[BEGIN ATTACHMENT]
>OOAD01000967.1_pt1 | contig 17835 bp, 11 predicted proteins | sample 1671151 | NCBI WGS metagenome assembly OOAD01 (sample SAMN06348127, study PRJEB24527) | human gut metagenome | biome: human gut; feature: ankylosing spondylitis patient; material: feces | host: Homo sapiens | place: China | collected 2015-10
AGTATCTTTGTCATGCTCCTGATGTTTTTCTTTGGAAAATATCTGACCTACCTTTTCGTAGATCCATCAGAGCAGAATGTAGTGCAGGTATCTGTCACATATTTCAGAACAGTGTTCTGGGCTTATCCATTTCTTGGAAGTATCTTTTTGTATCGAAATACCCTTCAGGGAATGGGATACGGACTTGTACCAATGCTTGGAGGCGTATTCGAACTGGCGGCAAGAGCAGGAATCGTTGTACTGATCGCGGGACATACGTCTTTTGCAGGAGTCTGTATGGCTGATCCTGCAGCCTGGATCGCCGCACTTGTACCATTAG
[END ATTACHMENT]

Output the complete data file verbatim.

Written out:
>OOAD01000967.1_pt1 | contig 17835 bp, 11 predicted proteins | sample 1671151 | NCBI WGS metagenome assembly OOAD01 (sample SAMN06348127, study PRJEB24527) | human gut metagenome | biome: human gut; feature: ankylosing spondylitis patient; material: feces | host: Homo sapiens | place: China | collected 2015-10
AGTATCTTTGTCATGCTCCTGATGTTTTTCTTTGGAAAATATCTGACCTACCTTTTCGTAGATCCATCAGAGCAGAATGTAGTGCAGGTATCTGTCACATATTTCAGAACAGTGTTCTGGGCTTATCCATTTCTTGGAAGTATCTTTTTGTATCGAAATACCCTTCAGGGAATGGGATACGGACTTGTACCAATGCTTGGAGGCGTATTCGAACTGGCGGCAAGAGCAGGAATCGTTGTACTGATCGCGGGACATACGTCTTTTGCAGGAGTCTGTATGGCTGATCCTGCAGCCTGGATCGCCGCACTTGTACCATTAG